Langston Whitfield is a Washington Post journalist. His editor provocatively sends him to South Africa to cover the Truth and Reconciliation Commission hearings, in which the perpetrators ... See full summary »
Laura is trying to pick up the pieces of her life after the murder of her husband and son, and goes on vacation with her sister to Burma. After losing her passport at a political rally, she... See full summary »
U Aung Ko,
The real-life story of Dublin folk hero and criminal Martin Cahill, who pulled off two daring robberies in Ireland with his team, but attracted unwanted attention from the police, the IRA, the UVF and members of his own team.
Prince Leo, last in the line of rulers of a long-deposed monarchy on continental Europe and jaded with the frenetic search for kicks with the European jet-set, returns to his father's ... See full summary »
Stewart McBain (Coleman) is a real-estate mogul who spends his living blowing up old buildings to make room to erect new buildings. All goes as planned for a new subdivision, until a group ... See full summary »
September the 1st, 2001. Elliot, an American C.I.A. agent holding top secret information on the immediate future of the world, disappears. His sole aim was to meet his daughter Orlando, ... See full summary »
A semiautobiographical project by John Boorman about a nine year old boy called Bill as he grows up in London during the blitz of World War 2. For a young boy, this time in history was more... See full summary »
In this sequel to Hope and Glory (1987), Bill Rohan has grown up and is drafted into the army, where he and his eccentric best mate, Percy, battle their snooty superiors on the base and look for love in town.
Caleb Landry Jones,
At the age of 20, Martin leaves his home town and comes to Paris, where he fortunately becomes a model by chance. He meets Alice, his brother's friend, and falls in love with her. They ... See full summary »
Al and Elsa have been a couple for some time, but the chances that their relationship will be long-lived are few. For one thing, Al is appallingly dependent on Elsa for his every emotional ... See full summary »
Langston Whitfield is a Washington Post journalist. His editor provocatively sends him to South Africa to cover the Truth and Reconciliation Commission hearings, in which the perpetrators of murder and torture on both sides during Apartheid are invited to come forward and confront their victims. By telling the unvarnished truth and expressing contrition, they may be granted amnesty. Can the deep wounds of Apartheid be healed through reconciliation? Langston is deeply skeptical. He tracks down Col. De Jager, the most notorious torturer in the SA Police and tries to penetrate the mind of a monster, an experience that obliges him to confront his own demons. Anna Malan is an Afrikaans poet who is covering the hearings for radio. As a white South African she is shattered by the accounts of the cruelty and depravity committed by her fellow countrymen. Anna and Langston must both question their sense of identity. Where do they each belong? How responsible are they for what is done in the ... Written by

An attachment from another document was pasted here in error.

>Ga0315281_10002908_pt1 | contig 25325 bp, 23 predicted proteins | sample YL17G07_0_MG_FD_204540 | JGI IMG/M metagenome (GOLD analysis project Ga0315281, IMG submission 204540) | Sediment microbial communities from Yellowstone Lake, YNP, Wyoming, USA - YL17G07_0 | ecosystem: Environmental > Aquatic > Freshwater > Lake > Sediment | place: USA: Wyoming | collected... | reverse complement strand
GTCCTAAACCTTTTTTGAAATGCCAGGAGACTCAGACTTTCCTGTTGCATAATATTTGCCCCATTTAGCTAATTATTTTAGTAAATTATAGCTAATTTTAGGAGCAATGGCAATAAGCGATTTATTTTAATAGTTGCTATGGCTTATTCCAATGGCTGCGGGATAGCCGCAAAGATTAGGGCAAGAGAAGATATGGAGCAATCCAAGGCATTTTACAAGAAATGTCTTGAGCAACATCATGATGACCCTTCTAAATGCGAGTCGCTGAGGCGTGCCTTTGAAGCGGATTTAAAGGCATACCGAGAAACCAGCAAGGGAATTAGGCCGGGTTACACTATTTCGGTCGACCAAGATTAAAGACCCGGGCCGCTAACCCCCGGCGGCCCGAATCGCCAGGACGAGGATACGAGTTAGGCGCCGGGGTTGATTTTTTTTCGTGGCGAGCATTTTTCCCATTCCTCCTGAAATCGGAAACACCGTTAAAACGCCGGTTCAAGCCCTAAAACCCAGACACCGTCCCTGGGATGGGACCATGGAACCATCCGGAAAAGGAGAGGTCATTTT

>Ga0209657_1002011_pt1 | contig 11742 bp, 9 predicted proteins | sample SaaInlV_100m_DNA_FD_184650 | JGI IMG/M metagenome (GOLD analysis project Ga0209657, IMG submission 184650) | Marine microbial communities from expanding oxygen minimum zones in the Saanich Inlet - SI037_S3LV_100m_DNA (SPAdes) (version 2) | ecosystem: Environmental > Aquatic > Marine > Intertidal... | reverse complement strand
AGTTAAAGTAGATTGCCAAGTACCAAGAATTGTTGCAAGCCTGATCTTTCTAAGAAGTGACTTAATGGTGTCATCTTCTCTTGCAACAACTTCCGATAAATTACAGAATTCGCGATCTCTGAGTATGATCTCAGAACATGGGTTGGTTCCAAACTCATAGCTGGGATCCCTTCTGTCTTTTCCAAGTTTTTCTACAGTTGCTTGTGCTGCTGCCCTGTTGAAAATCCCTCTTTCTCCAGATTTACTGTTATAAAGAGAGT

I thought this movie did very well in exploring many different relationships and story lines. Above all, this movie asked all of the hard questions and brought into light a lot of truth that a lot of people don't like to look at.
The African sense of justice is about reconciliation, not revenge. By using the testimonials of several individuals, this movie was very educational. The healing that was allowed to happen within the process of reconciliation was very inspirational. Their sophisticated system made a lot of sense to me, and seems much more advanced than systems employed where i live in the US.
The relationship between Langston and Anna brought a political story to a personal level. It was beautiful to see Anna come to terms with her own sense of responsibility, being a white south African who had known of the atrocities, but had done nothing to stop them. Langston forced her to examine her position, but was also there to support her when she felt crushed by the enormity. Their acting was very convincing and skillful. I especially loved the scene where Anna attacked Langston, but thought the actual sex scene could have been more believable.
One character I haven't seen anyone comment on is Anna'a assistant, Dumi. This character brought the story to yet another level. He was the classic joker with hidden depths. His character communicated to the audience that nothing is black or white; nothing is simple; really it's all endlessly complex.
In fact, this story was anything but one-sided. It showed many masks that individuals wear in specific situations. It communicated so much about humanity, both as individuals and as members of a larger society. I find it quite relevant to my experience as a white American who knows my government is responsible for the suffering of multitudes at this moment in time, and I feel responsible and helpless at the same time.
A man who sat behind me in the theater kept telling his girlfriend he wanted to leave because it was unpleasant. Yes, it is unpleasant, if you're the type of person who doesn't like to look at reality. But what I cam away with from the movie was a feeling of awe about humanity's capacity for compassion.
21 of 23 people found this review helpful.
Was this review helpful to you?